JOURNAL ARTICLE

Fragility fractures of the pelvis: should they be fixed?

P M Rommens, S-O Dietz, C Ossendorf, P Pairon, D Wagner, A Hofmann
Acta Chirurgiae Orthopaedicae et Traumatologiae Cechoslovaca 2015, 82 (2): 101-12
26317181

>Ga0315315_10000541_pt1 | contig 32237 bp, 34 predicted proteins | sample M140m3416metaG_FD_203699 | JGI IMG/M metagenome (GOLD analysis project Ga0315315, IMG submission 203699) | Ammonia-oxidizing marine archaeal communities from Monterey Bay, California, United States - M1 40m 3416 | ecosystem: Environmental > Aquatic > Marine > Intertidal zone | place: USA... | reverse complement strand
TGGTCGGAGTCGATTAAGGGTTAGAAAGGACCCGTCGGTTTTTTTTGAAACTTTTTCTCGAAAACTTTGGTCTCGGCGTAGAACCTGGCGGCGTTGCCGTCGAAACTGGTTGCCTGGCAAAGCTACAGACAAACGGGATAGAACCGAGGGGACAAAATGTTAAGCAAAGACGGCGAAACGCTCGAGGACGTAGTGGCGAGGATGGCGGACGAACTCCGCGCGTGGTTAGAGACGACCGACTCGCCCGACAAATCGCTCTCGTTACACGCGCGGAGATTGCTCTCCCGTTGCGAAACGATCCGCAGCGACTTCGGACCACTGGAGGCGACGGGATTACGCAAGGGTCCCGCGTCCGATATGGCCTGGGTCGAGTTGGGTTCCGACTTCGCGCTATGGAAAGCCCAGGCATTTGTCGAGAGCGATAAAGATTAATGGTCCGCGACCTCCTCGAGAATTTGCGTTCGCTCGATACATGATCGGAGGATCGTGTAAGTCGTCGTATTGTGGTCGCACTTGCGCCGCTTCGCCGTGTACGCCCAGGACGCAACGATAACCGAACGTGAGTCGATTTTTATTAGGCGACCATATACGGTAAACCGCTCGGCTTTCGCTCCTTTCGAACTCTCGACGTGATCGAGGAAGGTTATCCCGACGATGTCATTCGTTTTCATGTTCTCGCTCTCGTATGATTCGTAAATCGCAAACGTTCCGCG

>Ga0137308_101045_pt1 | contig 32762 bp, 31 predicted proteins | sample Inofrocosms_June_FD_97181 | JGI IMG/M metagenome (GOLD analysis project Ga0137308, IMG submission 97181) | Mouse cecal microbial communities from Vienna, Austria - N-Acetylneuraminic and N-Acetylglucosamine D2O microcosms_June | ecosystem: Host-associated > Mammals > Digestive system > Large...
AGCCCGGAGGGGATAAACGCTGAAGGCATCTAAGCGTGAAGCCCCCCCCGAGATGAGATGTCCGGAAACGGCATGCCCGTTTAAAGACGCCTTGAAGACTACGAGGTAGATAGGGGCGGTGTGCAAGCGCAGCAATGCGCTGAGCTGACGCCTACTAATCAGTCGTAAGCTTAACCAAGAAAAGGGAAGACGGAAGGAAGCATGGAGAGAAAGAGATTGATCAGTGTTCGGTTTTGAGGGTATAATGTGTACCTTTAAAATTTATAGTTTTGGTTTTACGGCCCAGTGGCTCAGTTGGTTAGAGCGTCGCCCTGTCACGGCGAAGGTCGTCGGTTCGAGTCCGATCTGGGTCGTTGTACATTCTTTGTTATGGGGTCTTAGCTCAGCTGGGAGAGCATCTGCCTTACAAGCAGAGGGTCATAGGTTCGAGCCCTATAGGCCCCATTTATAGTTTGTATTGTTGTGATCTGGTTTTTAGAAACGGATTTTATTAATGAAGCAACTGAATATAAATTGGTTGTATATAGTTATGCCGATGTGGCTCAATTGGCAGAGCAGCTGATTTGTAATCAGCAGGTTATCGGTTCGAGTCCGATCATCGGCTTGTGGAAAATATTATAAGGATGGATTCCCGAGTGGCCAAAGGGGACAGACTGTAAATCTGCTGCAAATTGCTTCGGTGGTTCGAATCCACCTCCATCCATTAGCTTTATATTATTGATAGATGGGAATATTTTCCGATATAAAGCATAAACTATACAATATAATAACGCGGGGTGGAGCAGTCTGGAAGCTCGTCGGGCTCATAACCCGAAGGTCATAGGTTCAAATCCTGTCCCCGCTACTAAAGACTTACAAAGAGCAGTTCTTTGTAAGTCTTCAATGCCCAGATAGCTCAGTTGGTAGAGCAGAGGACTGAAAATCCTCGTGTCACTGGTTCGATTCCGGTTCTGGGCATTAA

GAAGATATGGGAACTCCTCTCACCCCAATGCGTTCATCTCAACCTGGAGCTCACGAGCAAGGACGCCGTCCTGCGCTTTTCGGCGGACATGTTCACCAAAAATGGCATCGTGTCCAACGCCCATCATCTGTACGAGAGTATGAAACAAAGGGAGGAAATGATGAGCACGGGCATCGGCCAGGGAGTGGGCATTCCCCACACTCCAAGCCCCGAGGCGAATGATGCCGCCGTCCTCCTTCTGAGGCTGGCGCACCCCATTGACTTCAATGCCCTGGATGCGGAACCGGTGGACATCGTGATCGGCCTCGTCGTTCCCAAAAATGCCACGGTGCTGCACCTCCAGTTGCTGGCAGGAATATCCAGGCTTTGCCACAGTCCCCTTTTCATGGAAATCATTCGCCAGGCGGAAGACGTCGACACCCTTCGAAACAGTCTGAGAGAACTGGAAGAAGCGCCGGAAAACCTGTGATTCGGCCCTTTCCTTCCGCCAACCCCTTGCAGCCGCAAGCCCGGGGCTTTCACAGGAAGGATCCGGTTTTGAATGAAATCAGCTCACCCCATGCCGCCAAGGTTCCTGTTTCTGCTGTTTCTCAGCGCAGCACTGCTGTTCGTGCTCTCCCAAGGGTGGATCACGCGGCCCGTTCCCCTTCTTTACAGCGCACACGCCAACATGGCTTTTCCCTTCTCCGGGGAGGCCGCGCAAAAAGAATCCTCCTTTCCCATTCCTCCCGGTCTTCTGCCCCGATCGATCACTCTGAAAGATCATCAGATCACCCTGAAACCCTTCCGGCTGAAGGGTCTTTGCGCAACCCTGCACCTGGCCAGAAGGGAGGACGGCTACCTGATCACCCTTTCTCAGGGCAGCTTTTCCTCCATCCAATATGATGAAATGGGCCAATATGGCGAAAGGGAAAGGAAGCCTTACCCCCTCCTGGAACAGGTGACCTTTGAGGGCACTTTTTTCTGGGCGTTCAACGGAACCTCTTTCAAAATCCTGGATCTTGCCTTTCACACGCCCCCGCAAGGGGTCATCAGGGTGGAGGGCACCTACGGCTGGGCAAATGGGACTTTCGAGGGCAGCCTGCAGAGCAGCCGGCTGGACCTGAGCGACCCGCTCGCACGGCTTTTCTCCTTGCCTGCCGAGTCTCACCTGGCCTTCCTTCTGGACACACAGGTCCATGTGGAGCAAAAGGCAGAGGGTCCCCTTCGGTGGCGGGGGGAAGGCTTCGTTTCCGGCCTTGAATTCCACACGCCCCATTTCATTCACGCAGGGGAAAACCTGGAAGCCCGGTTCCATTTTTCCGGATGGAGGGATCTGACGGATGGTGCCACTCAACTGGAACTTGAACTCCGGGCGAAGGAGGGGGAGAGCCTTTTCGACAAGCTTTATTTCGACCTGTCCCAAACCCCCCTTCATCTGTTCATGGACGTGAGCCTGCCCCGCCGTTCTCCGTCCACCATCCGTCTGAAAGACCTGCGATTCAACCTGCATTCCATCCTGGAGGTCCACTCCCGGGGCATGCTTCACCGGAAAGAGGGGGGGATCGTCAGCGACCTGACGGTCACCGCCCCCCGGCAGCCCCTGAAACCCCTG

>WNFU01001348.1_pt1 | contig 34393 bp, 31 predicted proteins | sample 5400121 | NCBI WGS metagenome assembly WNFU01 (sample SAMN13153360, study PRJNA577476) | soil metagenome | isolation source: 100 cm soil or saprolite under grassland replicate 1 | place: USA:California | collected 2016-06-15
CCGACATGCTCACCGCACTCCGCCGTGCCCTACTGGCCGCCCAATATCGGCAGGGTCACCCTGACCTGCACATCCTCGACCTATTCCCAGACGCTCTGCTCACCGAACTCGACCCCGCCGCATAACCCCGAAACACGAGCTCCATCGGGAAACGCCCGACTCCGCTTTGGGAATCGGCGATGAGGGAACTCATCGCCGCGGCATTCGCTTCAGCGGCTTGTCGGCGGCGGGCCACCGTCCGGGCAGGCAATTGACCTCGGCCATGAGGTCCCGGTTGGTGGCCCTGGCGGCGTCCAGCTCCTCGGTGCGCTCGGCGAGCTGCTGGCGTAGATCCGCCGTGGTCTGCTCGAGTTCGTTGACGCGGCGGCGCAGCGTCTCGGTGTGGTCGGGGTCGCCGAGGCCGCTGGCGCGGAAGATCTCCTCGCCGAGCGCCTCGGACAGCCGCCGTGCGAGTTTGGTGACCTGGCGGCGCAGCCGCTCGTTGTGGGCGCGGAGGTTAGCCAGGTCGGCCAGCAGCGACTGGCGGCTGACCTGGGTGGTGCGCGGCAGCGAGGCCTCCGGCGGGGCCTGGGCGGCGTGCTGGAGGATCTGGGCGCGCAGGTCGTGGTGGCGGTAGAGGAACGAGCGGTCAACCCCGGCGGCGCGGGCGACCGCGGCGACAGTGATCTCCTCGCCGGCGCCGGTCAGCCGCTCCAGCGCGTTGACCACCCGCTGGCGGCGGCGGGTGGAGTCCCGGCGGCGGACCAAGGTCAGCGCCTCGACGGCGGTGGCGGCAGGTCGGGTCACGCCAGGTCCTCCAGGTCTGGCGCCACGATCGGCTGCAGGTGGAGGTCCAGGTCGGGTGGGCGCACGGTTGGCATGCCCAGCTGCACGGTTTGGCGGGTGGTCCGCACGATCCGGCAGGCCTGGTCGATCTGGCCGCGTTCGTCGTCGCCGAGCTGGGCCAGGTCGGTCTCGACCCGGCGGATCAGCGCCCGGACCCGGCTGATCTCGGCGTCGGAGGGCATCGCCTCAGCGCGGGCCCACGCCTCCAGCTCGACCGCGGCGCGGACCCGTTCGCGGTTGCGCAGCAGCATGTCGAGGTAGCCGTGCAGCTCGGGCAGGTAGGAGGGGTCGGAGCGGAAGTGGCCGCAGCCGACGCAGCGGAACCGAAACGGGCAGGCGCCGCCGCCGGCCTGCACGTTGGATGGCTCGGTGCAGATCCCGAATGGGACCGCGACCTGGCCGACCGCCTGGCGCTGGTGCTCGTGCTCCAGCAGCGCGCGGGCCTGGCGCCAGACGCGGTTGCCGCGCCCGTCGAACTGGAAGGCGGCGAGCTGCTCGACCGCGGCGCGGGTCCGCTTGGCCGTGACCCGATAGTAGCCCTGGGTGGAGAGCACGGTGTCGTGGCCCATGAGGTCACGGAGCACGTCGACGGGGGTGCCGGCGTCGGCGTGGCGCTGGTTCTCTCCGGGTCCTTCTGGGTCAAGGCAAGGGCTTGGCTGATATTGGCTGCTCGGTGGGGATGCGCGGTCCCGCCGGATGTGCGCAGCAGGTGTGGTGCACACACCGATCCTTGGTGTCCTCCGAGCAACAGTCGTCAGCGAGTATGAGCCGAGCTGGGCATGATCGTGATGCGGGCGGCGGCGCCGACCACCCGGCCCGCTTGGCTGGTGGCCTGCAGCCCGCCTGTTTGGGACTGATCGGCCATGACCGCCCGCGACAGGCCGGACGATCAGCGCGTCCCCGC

Due to the aging population, there is an increasing number of fragility fractures of the pelvis (FFP). They are the result of low energy trauma. The bone breaks but the ligaments remain intact. Immobilizing pain at the pubic region or at the sacrum is the main symptom. Conventional radiographs reveal pubic rami fractures, but lesions of the dorsal pelvis are hardly visible and easily overlooked. CT of the pelvis with multiplanar reconstructions show the real extension of the lesion. Most patients have a history of osteoporosis or other fragility fractures. The new classification distinguishes between four categories of different and increasing instability. FFP Type I are anterior lesions only, FFP Type II are non-displaced posterior lesions, FFP Type III are displaced unilateral posterior lesions and FFP Type IV are displaced bilateral posterior lesions. Subgroups discriminate between the localization of the dorsal instability. FFP Type I lesions are treated non-operatively. FFP Type II lesions are fixed in a percutaneous procedure when a trial of conservative treatment was not successful. FFP Type III lesions are treated with open reduction and internal fixation (ORIF). FFP Type IV lesions are treated with bilateral ORIF or with a bridging osteosynthesis. Iliosacral screw osteosynthesis is widely used, but has an elevated risk of screw loosening due to diminished bine mineral density. Transsacral bar osteosynthesis enable interfragmentary compression and does not have this danger of loosening. Bridging plate osteosynthesis is used as an additional fixation to iliosacral screw osteosynthesis. Lumbopelvic fixation is restricted to highly unstable lumbopelvic dissociations. More studies are needed to find the optimal treatment for each type of instability. Key words: pelvis, fragility fracture, diagnosis, classification, treatment.

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